The character of San Manuel Bueno is a saint. In “Aubade” Larkin purports to be nothing but a flawed man. Larkin’s poem offers no answers, no path to follow. Facing the unadorned truth – though a hollow sustenance, the truth being what it is – is a point of honor with such as Larkin; no “tricks,” no “specious stuff” will be allowed. Don Manuel and the sleepless thinker in “Aubade” suffer from the same affliction, but the authors differ greatly in their aims. One presents a model of how to live; the other looks at Nothingness and gives us its essence.
          Existential despair is acknowledged in psychiatric texts, but it is hard to say how many suffer from it. Most of those who call themselves existentialists, agnostics, atheists, secular humanists – non-believers of any stripe – give every indication that they are perfectly comfortable in their skins and expect to face the hour of their deaths calmly. No doubt there are people who might not label themselves – who may not even know what the word “existential” means – but who feel despair, either fleetingly or as a constant and oppressive presence. I suspect that most carry on, not sharing their feelings, not disturbing the peace of others with their doubts. They rise and get on with the things of life (sometimes crowding their existence with the things of life).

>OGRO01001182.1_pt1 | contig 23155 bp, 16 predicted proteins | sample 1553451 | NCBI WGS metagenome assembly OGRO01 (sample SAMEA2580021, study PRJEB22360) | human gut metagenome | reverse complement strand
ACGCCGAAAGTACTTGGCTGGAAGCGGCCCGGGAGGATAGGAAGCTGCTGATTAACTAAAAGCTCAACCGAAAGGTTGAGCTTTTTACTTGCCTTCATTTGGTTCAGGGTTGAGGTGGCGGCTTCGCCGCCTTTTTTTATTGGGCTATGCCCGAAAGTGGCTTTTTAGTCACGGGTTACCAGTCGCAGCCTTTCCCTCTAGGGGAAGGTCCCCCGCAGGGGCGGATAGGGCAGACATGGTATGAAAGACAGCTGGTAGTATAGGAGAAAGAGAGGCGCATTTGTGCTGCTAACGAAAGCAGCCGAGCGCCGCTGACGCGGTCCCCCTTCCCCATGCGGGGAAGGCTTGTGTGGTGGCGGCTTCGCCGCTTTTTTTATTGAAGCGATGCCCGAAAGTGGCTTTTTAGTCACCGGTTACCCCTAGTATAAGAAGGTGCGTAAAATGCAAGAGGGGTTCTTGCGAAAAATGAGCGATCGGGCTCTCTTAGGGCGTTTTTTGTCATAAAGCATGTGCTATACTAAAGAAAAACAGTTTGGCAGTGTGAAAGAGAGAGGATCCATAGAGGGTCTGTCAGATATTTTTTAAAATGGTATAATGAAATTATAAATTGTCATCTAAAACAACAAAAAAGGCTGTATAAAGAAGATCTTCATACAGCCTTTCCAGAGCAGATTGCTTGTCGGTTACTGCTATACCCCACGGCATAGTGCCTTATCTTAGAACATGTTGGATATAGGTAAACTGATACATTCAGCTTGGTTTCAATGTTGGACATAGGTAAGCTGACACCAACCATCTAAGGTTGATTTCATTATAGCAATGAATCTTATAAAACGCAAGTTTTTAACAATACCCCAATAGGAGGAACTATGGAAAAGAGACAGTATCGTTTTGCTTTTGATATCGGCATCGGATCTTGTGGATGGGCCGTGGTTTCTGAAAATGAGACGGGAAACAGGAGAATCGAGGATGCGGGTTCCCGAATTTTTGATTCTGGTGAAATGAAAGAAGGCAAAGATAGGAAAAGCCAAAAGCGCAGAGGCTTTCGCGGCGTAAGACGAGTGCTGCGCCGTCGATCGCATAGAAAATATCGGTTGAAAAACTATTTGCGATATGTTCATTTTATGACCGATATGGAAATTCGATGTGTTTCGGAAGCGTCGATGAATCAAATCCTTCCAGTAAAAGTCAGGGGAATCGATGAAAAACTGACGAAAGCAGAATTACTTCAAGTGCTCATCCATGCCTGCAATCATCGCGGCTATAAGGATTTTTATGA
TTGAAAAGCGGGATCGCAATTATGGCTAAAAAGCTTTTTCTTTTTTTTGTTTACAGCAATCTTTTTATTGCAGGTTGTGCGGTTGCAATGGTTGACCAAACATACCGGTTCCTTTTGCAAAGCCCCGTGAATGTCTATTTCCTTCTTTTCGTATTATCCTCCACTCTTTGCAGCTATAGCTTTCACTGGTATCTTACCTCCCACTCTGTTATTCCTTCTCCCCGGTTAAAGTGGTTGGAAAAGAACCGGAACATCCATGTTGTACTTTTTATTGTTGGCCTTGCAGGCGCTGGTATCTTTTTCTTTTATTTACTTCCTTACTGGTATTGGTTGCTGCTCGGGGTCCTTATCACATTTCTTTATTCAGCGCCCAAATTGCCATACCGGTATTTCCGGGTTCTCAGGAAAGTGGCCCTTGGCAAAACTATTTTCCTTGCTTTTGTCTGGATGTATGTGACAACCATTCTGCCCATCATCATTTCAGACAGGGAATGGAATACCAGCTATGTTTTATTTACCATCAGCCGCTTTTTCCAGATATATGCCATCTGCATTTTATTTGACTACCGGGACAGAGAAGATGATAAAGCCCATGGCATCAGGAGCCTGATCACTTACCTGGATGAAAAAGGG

Which brings us to the last stanza of “Aubade”:

Slowly light strengthens, and the room takes shape.
It stands plain as a wardrobe, what we know,
Have always known, know that we can’t escape,
Yet can’t accept. One side will have to go.
Meanwhile telephones crouch, getting ready to ring
In locked-up offices, and all the uncaring
Intricate rented world begins to rouse.
The sky is white as clay, with no sun.